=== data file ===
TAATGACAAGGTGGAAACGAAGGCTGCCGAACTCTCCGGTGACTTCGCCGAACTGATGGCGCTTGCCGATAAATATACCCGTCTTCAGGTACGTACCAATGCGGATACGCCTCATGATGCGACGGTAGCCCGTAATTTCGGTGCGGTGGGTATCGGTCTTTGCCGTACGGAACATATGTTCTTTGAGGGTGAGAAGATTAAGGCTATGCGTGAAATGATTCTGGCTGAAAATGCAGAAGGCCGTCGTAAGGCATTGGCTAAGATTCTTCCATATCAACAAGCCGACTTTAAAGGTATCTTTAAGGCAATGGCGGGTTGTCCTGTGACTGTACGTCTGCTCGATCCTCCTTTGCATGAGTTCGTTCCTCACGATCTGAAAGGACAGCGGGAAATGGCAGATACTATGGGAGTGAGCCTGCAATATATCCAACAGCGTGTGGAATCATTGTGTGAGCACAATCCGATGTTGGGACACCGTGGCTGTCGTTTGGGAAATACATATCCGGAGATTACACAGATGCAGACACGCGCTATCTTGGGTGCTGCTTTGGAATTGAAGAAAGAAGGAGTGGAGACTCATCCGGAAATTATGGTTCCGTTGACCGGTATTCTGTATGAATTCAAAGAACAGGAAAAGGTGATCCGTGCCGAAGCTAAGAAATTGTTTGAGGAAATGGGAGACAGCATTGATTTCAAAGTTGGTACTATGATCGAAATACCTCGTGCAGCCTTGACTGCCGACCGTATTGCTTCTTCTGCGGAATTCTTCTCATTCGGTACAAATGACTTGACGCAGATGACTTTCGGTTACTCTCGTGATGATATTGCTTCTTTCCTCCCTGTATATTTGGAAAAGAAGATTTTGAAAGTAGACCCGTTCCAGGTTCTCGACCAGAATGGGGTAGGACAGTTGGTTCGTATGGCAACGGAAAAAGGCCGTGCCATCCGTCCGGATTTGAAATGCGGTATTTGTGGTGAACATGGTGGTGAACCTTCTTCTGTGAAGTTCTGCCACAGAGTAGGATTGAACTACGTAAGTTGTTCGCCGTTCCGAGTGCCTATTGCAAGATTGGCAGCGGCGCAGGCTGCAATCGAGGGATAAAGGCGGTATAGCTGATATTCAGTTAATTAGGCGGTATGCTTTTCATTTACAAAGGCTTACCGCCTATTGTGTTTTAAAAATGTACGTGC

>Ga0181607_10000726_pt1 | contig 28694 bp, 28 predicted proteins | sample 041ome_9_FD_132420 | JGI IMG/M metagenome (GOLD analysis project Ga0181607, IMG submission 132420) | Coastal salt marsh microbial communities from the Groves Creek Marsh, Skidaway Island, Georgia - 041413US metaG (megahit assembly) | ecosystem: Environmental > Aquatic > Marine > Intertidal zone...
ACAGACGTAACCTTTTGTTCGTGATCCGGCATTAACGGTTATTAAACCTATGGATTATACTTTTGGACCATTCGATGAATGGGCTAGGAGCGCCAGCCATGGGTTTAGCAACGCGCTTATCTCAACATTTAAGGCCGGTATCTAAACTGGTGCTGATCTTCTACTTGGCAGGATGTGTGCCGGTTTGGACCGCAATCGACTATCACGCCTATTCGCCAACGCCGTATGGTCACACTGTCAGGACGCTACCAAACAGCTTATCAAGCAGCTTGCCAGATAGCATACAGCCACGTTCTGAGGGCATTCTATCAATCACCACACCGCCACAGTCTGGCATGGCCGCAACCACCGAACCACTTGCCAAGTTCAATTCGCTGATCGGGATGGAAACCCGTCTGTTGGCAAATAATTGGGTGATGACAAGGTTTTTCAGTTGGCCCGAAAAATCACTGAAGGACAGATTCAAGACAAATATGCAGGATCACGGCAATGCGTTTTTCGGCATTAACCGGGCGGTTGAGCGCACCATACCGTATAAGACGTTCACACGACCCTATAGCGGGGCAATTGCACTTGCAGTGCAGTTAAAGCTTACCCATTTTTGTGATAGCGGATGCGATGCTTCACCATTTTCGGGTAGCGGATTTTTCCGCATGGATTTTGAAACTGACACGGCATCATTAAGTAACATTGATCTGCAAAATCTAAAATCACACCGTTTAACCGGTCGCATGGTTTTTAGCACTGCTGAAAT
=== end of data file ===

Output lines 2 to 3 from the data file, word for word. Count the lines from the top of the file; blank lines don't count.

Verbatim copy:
>Ga0181607_10000726_pt1 | contig 28694 bp, 28 predicted proteins | sample 041ome_9_FD_132420 | JGI IMG/M metagenome (GOLD analysis project Ga0181607, IMG submission 132420) | Coastal salt marsh microbial communities from the Groves Creek Marsh, Skidaway Island, Georgia - 041413US metaG (megahit assembly) | ecosystem: Environmental > Aquatic > Marine > Intertidal zone...
ACAGACGTAACCTTTTGTTCGTGATCCGGCATTAACGGTTATTAAACCTATGGATTATACTTTTGGACCATTCGATGAATGGGCTAGGAGCGCCAGCCATGGGTTTAGCAACGCGCTTATCTCAACATTTAAGGCCGGTATCTAAACTGGTGCTGATCTTCTACTTGGCAGGATGTGTGCCGGTTTGGACCGCAATCGACTATCACGCCTATTCGCCAACGCCGTATGGTCACACTGTCAGGACGCTACCAAACAGCTTATCAAGCAGCTTGCCAGATAGCATACAGCCACGTTCTGAGGGCATTCTATCAATCACCACACCGCCACAGTCTGGCATGGCCGCAACCACCGAACCACTTGCCAAGTTCAATTCGCTGATCGGGATGGAAACCCGTCTGTTGGCAAATAATTGGGTGATGACAAGGTTTTTCAGTTGGCCCGAAAAATCACTGAAGGACAGATTCAAGACAAATATGCAGGATCACGGCAATGCGTTTTTCGGCATTAACCGGGCGGTTGAGCGCACCATACCGTATAAGACGTTCACACGACCCTATAGCGGGGCAATTGCACTTGCAGTGCAGTTAAAGCTTACCCATTTTTGTGATAGCGGATGCGATGCTTCACCATTTTCGGGTAGCGGATTTTTCCGCATGGATTTTGAAACTGACACGGCATCATTAAGTAACATTGATCTGCAAAATCTAAAATCACACCGTTTAACCGGTCGCATGGTTTTTAGCACTGCTGAAAT